Ephemera Artist – JC Neihardt

“Nuclear Family”

Ceramic vase set
20″ x 24″ x24″

“Venus Vanitas”

11″ x 17″

“Birth of Venus”

11″ x 17″

Birth of Venus by JC Neihardt
Venus Vanitas by JC Neihardt

JC Neihardt


My queer identity is in transition, much like most of us. I currently identify as non-binary, trying to separate myself from the traditional binary has been a big focus of the last year. This separation allows me to view gender identity and sexuality as whole and different entities. For me this means defining what I need to be, taking the parts of my masculine and feminine sides and measuring them out to the perfect recipe of perception. I am female presenting, however my inner self is so masculine that my chemistry is continuously manifesting male traits. Conflicting. My art work is entirely focused on this exploration, the playful and the visceral. I want to create a narrative always, of the struggle gender creates for all.

About the Piece: “Birth of Venus”

This is a woman I know, not just the model but the idea. Birthed, existing. She stands in a small inflatable pool, modern conventions and trappings. She is dreaming. As far as ephemera, the physical objects ground her in reality, but for me float her in this idea of ephemera. These objects by themselves in the location can create a narrative and story. I can give you this photo without even telling you a detail, and you know.

About the Piece: “Venus Vanitas”

A vanitas references death, and mine is no different. A death to my feminine side, and an acknowledgement of those watching carefully.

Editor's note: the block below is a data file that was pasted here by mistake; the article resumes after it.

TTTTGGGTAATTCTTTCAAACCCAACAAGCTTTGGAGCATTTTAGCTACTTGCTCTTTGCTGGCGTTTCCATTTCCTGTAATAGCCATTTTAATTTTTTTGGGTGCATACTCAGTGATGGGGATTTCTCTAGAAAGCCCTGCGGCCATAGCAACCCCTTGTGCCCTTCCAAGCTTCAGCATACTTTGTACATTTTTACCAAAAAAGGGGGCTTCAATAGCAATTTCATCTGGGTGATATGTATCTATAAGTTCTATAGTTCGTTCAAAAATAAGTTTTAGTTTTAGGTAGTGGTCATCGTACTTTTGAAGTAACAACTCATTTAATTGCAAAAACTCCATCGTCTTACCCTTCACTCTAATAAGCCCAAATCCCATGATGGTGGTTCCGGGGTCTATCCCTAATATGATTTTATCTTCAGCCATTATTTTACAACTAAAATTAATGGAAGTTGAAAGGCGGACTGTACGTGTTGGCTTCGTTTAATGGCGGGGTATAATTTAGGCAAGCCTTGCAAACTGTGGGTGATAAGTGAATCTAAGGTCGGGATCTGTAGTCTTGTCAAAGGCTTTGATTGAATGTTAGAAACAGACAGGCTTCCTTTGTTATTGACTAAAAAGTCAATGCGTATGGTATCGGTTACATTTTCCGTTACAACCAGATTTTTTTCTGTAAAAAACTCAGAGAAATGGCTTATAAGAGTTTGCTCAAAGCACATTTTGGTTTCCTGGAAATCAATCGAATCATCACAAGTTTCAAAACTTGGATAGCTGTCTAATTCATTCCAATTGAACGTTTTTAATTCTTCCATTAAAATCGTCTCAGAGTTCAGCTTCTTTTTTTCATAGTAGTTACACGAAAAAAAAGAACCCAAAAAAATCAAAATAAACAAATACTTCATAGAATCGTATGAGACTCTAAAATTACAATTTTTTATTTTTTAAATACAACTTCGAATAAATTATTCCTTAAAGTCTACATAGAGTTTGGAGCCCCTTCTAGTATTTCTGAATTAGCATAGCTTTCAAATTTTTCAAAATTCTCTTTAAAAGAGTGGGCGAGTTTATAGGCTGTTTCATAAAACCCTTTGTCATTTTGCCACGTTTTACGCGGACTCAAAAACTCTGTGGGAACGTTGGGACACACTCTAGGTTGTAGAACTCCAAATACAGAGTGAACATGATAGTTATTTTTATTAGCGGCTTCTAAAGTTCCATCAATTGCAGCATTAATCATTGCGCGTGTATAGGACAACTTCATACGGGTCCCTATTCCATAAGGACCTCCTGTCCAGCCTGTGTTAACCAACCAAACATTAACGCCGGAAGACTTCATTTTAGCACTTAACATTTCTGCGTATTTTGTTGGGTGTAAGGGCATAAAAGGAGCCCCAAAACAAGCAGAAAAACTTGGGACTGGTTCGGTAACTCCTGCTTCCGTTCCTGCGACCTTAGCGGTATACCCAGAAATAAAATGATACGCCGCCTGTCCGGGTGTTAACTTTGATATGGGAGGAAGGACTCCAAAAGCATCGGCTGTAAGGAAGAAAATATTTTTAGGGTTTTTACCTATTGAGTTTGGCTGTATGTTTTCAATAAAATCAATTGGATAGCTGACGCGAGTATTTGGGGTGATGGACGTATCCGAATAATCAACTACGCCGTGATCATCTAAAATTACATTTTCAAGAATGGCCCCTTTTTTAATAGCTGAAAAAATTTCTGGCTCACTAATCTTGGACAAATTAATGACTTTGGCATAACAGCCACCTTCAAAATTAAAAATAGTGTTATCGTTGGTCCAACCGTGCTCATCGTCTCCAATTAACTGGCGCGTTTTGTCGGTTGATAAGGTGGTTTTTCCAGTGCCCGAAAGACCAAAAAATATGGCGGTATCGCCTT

About the Piece: “Nuclear Family”

This is a sculptural vessel piece. In my work I often focus on the visceral parts of myself and my gender, referring to the body as something to be consumed, much like processed meat. As so much meat, my body only has as much value as others decide. This value can be determined through sexual value, mental value, physical value, and fiscal value. Much like most stock animals, my body is something that can be purchased and consumed. This pieces makes a commentary on the nuclear family, Mother, Father, Sister, Brother. The perfect combination. This is the way I have processed my gender each vessel is a different aspect of myself the feminine being the struggle and the masculine being the abused. I have been processed by the USDA and found acceptable. It is reactionary to myself being misgendered and forced to apologize to those causing the harm in order to not rock the boat. “I do not owe you androgyny.” No one does.

Learn more About Ephemera

Check out our complete list of artists as well as learn more about our art showcase.

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